MEXICO CITY (Reuters) - Millions of Mexican women stayed away from offices, schools and government agencies on Monday to join a second day of marches to protest against violence and macho culture, as an eerie quiet fell on normally bustling streets and factories.
The wildcat strike, dubbed “a day without us,” is intended to show what life would be like if women vanished from society. It followed a series of massive protests on Sunday to mark International Women’s Day.
In the northern Mexican city of Ciudad Juarez, on the border with the United States, factories stood unusually quiet as many women stayed home.
“I don’t even want to think if this went on for a prolonged period of time,” said Luis Carrillo, a manager at NPD Technology, which makes electronic parts for automatic doors in a city famed for its numerous assembly plants.
“There would be huge losses,” he said, adding that the company was proud to support its overwhelmingly female workforce and viewed the protests as positive.
Rows of tables and desks were unoccupied on the factory floor.
Mexico’s work stoppages drew indigenous Zapatista women in the south and foreign ministry employees in the capital into a protest that sought to illustrate what life would be like without them.
A video posted online showed the empty desks of foreign ministry workers. Notes posted on chairs bemoaned violence against women.
Last week, leftist President Andres Manuel Lopez Obrador angered many women by suggesting the protest movement had been infiltrated by conservatives and other critics of his government.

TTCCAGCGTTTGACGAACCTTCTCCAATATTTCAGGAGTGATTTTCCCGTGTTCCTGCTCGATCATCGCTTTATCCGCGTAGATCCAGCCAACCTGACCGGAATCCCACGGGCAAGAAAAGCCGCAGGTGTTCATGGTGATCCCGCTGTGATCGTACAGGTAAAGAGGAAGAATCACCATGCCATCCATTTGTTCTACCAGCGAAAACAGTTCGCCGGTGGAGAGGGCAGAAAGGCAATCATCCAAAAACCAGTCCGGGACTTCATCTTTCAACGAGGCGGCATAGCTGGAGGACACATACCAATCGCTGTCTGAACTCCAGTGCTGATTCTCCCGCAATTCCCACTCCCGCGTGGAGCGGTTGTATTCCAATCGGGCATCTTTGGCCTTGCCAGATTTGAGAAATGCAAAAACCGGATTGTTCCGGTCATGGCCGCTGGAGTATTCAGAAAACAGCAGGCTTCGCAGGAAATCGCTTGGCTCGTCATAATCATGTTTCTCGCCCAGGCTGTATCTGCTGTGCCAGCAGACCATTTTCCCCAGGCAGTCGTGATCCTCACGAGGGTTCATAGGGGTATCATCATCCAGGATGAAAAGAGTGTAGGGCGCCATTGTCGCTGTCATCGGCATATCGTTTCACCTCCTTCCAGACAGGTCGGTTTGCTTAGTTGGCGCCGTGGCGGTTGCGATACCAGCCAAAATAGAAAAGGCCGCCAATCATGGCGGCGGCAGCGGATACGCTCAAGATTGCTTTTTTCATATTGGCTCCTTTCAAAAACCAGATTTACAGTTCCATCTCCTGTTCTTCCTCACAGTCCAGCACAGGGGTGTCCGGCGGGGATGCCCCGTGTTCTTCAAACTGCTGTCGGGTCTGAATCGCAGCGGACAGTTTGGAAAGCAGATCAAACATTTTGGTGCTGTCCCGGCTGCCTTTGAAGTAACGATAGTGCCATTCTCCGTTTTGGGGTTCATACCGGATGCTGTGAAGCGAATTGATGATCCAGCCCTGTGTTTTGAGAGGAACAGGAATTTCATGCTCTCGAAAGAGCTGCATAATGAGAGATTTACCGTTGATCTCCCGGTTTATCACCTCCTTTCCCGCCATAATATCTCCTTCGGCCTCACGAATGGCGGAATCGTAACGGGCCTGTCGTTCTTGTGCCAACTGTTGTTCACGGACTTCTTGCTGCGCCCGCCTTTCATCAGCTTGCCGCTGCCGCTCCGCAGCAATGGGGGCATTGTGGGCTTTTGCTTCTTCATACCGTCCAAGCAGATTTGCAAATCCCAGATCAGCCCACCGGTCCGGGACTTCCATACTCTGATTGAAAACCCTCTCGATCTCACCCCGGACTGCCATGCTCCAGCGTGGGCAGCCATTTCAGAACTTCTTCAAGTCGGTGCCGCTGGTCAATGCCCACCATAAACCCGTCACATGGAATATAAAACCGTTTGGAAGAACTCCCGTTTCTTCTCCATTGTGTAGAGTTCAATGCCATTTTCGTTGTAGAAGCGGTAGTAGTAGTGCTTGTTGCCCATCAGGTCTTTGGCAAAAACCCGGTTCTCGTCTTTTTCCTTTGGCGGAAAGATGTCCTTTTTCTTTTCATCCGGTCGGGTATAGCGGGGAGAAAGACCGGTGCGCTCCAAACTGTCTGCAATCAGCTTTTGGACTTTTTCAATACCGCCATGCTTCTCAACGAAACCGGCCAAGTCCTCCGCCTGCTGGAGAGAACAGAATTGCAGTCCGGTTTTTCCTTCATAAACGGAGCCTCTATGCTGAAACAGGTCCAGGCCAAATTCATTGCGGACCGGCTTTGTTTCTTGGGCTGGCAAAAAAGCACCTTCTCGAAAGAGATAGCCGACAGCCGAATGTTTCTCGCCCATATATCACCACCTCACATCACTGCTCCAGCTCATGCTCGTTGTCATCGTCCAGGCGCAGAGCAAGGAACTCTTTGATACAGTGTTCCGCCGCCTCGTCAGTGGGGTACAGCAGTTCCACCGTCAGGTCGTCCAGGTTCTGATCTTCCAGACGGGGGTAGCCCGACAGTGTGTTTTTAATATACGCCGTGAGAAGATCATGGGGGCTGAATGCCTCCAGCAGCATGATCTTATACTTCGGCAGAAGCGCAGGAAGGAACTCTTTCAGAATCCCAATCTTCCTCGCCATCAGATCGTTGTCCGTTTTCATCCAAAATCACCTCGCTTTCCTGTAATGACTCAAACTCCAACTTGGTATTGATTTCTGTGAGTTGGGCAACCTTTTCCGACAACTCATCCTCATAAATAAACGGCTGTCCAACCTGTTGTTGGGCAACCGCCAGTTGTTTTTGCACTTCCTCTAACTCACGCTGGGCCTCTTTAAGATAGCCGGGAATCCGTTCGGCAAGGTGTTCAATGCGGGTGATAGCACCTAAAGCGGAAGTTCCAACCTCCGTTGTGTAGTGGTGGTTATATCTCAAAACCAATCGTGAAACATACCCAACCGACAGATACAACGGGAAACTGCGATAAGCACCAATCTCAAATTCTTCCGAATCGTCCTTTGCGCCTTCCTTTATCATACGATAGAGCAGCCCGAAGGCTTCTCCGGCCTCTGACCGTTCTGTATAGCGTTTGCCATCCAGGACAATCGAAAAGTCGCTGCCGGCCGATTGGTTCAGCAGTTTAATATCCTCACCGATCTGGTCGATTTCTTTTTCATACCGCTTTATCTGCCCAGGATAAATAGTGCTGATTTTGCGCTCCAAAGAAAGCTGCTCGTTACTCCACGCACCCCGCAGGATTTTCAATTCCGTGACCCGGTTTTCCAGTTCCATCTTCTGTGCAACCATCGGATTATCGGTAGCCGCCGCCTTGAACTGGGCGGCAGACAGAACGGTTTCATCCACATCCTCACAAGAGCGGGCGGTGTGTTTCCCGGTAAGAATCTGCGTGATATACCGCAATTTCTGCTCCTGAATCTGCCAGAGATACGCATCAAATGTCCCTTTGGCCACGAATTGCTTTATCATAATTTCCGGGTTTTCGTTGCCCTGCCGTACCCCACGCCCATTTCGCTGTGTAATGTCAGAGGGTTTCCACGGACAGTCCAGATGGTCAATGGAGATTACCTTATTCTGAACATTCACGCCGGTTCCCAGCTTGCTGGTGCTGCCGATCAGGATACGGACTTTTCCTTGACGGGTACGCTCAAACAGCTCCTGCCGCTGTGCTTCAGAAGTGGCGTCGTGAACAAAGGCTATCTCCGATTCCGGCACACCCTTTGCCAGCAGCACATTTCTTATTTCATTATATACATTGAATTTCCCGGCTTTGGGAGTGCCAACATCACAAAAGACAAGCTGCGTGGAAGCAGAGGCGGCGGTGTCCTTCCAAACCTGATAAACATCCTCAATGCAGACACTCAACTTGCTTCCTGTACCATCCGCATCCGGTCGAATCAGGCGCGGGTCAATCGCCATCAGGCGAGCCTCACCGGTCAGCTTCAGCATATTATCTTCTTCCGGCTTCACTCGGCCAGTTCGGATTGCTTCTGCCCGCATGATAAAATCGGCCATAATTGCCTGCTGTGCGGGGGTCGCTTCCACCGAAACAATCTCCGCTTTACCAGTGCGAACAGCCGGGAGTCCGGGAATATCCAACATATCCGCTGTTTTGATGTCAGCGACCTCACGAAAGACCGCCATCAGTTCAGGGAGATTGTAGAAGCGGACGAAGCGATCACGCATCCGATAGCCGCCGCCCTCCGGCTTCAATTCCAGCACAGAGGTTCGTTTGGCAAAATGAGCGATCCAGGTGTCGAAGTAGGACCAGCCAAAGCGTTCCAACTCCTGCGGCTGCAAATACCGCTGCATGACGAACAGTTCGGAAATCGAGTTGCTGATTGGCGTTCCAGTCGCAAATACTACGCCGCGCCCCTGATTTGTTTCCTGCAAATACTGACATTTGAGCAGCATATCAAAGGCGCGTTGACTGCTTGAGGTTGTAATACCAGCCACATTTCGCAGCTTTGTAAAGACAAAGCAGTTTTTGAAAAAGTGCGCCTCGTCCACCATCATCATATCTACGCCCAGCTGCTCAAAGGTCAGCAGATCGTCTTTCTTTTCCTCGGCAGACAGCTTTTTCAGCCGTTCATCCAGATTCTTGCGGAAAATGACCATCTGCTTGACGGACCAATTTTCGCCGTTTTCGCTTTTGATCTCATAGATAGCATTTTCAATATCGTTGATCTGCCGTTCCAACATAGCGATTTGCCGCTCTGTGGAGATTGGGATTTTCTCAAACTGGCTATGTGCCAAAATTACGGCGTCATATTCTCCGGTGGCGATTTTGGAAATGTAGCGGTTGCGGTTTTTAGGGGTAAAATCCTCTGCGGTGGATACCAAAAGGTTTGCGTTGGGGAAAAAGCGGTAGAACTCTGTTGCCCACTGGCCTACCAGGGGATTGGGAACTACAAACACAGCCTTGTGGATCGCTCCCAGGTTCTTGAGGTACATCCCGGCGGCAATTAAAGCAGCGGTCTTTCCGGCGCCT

Paola Rojas, a female columnist for major daily El Universal, left her space in the newspaper blank expect for a hashtag supporting the protest.
Elsewhere in Latin America, in Chile women wearing medical uniforms, industrial overalls and school uniforms joined a march down a central thoroughfare of Santiago, the capital, to congregate outside President Sebastian Pinera’s office.
They banged drums, danced and chanted: “And how, how, how the hell can they torture and rape us and no one does anything?”
Among them was Rosa Ramirez-Rios, an actress in her 70s. Six months ago, she said, many women in the crowd would not have dared to take part.
“I know it’s a long process,” she said. “We must have patience, persistence, a lot of courage and a lot of desire. The economic and political powers won’t give up their privileges easily.”
The Mexican capital’s usually traffic-choked streets were virtually empty at rush hour. Public transport was mostly empty of women and schools were closed.
Petrol bombs were thrown at the doors of the national palace and women clashed outside the main cathedral with male anti-abortion protesters, some with shaved heads and making Nazi salutes.
Lopez Obrador had said government employees were free to join the walkout.
According to a poll published late last week by newspaper El Financiero, 67% of Mexicans surveyed said they supported the stoppage, while 57% of women said they planned to join.
Some Mexican women turned up for their jobs. Some said they could not afford to miss a day.
The protests are focused on a surge in femicides, or gender-motivated killings of women.
Such killings have risen 137% in the past five years, government statistics show, as gang violence pushed the murder tally to record heights. Most violent crime in Mexico goes unsolved.
Organizers of Sunday’s march in Santiago estimated two million people took part, compared with a police estimate of 150,000. There were sporadic clashes between marchers and police.
Reporting by Josue Gonzalez, Frank Jack Daniel, Diego Ore, and Raul Cortes Fernandez in Mexico City; Jose Luis Gonzalez in Ciudad Juarez; and Aislinn Laing in Santiago; Editing by Dan Grebler and Sonya Hepinstall